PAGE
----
Begun as a Concertino in 1915 and unperformed until 1923, the First Violin Concerto was orchestrated during a river journey which Prokofiev took to Siberia during the turbulent spring of 1917. ’The [river] Kama is wild virinally pure and incredibly beautiful here’, wrote Prokofiev at the time, and the same could be said of the long melody played by the soloist in the first few bars. Elsewhere, the concerto bears the stamp of Prokofiev’s barbed enfant terrible characteristics. The scherzo runs wild with every conceiveable effect for the soloist - pizzicato, harmonics, spiccato and sul ponticello - as well as imaginative orchestal strokes such as rushing clarinet figurations, pulsing horns and baleful tuba.
The lack of a piano was very significant factor in the composition of Prokofiev’s ’Classical’ Symphony. He wrote ’until this time I had always composed at the piano, but I noticed that thematic material composed without the piano was often better.’ Prokofiev was at pains to stress that the work was an exercise not to be repeated: I didn’t approve of taking over another composer’s style as one’s own. I ... had written a Classical Symphony, but only in passing.’ The orchestral palette throughout is clean and clear - mostly spry dialogues between strings and wind, though the brass does bring us forcefully into the twentieth century in the first movement development.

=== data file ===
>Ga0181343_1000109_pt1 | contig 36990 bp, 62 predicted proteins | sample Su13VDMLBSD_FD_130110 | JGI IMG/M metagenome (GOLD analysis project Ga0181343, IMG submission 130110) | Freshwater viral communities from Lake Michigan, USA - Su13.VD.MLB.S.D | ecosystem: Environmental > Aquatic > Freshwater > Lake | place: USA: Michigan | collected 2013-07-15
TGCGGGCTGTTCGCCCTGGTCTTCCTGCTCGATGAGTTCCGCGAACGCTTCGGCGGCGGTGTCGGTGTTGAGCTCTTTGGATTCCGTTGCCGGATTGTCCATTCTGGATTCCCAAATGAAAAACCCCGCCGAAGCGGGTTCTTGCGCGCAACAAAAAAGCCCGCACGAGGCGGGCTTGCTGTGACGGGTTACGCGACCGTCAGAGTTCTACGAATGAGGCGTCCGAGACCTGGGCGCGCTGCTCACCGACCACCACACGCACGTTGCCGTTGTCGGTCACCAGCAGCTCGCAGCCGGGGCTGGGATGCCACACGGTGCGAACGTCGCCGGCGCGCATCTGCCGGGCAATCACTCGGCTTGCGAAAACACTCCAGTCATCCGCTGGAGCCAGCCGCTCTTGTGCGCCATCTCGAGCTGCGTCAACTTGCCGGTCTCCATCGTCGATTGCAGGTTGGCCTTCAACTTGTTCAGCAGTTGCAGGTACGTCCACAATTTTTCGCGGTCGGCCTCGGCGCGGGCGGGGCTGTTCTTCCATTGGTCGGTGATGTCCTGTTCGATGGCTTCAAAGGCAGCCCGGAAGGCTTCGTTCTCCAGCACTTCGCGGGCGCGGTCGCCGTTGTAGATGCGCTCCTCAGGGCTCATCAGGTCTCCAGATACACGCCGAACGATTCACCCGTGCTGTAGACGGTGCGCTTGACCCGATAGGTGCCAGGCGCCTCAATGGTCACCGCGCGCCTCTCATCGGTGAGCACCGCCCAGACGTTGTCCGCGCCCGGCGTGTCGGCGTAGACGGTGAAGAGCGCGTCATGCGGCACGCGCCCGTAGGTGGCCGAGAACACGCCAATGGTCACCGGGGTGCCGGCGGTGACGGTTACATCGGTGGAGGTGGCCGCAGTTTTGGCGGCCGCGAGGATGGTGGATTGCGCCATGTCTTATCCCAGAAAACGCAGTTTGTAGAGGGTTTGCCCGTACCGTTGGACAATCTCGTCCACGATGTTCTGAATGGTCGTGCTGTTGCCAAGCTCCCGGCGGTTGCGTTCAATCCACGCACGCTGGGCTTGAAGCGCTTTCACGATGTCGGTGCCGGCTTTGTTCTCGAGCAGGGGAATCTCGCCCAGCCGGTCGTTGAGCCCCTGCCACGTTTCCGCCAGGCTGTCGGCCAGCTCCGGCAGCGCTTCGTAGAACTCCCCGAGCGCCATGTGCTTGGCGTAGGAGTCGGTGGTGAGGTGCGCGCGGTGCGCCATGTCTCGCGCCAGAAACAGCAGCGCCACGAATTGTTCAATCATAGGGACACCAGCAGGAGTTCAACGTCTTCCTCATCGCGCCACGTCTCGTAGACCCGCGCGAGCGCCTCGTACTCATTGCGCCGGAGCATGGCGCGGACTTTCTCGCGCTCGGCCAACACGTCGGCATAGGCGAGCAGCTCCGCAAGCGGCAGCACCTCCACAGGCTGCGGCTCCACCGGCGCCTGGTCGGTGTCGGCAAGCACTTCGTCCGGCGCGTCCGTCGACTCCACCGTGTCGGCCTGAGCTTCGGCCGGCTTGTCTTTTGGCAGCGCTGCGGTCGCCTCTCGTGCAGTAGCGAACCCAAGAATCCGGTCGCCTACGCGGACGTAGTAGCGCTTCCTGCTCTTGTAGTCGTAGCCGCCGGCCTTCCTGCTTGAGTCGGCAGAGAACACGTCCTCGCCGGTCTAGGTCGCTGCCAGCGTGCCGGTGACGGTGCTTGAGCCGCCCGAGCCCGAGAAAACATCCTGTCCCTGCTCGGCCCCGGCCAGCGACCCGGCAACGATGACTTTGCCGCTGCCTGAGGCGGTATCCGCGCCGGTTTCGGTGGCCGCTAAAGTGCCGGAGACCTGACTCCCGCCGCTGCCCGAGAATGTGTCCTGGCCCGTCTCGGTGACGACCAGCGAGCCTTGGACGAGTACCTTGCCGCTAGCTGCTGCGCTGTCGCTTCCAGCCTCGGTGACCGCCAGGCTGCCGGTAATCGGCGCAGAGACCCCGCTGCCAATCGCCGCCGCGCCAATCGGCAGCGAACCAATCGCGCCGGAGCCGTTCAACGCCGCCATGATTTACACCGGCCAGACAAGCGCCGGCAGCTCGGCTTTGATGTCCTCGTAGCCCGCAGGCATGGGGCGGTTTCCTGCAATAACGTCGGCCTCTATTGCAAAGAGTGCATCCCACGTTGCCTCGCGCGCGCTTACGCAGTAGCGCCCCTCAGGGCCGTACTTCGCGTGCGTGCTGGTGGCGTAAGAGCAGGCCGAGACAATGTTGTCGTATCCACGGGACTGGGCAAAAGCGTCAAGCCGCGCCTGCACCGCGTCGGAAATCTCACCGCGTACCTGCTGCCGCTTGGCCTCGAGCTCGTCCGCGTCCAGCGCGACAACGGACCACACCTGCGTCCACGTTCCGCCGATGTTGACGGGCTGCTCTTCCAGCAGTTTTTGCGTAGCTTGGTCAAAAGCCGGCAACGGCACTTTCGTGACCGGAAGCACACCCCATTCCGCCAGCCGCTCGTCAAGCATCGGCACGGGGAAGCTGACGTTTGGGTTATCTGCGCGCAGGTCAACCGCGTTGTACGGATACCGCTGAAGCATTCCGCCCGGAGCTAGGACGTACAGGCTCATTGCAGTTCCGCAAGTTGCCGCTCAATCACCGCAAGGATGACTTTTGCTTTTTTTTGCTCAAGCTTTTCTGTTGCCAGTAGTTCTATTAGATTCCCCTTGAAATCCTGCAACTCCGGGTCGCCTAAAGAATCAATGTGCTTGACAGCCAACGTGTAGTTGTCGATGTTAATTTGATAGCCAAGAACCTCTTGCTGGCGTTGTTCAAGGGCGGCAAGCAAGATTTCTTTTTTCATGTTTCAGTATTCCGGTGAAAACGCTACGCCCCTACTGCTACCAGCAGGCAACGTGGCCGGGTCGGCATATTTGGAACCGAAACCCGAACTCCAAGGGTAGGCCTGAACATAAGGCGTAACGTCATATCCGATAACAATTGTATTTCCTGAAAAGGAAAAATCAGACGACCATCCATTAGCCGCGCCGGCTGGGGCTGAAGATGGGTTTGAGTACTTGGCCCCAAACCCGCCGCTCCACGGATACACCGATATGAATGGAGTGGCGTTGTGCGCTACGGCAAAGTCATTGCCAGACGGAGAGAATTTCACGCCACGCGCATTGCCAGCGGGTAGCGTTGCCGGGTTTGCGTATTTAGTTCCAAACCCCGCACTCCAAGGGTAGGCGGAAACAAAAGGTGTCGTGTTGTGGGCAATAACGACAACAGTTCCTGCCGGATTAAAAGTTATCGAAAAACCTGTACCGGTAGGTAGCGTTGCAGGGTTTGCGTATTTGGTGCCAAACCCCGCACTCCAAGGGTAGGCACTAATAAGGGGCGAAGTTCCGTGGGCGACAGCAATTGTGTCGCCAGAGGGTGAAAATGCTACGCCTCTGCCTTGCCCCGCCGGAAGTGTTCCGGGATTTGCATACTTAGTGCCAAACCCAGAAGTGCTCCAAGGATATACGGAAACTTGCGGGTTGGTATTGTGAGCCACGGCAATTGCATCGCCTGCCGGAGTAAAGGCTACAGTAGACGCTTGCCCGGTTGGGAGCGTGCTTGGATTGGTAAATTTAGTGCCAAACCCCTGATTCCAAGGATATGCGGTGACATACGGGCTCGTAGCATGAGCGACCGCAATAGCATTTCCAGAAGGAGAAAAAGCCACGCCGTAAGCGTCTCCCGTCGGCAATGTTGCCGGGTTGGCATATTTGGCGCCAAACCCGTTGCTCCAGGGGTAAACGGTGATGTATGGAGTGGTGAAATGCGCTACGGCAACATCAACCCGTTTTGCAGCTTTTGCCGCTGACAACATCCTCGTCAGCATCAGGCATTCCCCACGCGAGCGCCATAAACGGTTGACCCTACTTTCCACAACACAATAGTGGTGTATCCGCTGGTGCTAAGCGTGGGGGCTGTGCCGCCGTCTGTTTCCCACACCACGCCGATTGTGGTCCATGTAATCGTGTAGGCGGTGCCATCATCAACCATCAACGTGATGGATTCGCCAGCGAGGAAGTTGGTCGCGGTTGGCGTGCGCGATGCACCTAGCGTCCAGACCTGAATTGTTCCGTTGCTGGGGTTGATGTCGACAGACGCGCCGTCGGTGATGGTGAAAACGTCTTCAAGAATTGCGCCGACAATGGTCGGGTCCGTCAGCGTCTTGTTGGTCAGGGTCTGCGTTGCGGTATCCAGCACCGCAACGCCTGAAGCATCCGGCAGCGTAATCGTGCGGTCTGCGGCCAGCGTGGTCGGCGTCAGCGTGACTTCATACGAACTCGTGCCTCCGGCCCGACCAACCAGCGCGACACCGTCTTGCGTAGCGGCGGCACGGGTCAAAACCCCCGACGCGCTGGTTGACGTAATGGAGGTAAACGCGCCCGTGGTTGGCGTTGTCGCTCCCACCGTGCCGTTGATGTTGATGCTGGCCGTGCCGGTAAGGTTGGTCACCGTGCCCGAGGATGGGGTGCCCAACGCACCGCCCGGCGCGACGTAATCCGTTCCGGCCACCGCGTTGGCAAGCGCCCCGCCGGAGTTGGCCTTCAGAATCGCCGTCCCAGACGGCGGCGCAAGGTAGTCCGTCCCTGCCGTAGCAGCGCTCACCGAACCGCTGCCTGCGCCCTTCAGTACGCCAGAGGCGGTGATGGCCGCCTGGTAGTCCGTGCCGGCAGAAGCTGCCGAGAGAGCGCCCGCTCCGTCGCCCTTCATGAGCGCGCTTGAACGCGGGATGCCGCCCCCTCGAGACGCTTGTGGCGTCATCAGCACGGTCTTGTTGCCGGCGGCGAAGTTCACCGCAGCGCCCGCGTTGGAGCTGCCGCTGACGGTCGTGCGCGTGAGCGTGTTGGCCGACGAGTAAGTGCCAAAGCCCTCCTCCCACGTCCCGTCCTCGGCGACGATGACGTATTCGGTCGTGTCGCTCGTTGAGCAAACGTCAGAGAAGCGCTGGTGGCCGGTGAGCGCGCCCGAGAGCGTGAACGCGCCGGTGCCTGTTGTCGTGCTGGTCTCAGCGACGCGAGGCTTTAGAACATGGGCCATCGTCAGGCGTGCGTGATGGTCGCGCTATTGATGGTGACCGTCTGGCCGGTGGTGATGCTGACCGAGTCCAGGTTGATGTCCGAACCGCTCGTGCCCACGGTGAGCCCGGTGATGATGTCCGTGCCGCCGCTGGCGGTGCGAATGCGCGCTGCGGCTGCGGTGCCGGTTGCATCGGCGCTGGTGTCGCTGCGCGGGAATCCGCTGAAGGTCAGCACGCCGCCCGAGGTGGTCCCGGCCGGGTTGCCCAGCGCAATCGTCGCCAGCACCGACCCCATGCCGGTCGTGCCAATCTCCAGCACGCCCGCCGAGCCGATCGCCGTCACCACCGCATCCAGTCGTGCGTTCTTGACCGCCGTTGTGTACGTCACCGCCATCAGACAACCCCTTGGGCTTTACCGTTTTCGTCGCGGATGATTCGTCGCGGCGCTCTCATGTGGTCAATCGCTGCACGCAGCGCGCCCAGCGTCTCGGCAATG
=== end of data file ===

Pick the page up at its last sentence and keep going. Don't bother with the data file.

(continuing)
Prokofiev’s original 20 Visions fugitives for solo piano are short, elliptical impressions drawn from lines by the poet Konstantin Balmont, whose words Prokofiev had already set to music in several song. The withdrawn quality is beautifully preserved in Rudolph Barshai’s arrangement of fifteen of the twenty pieces, made in 1962 for his own Moscow Chamber Orchestra.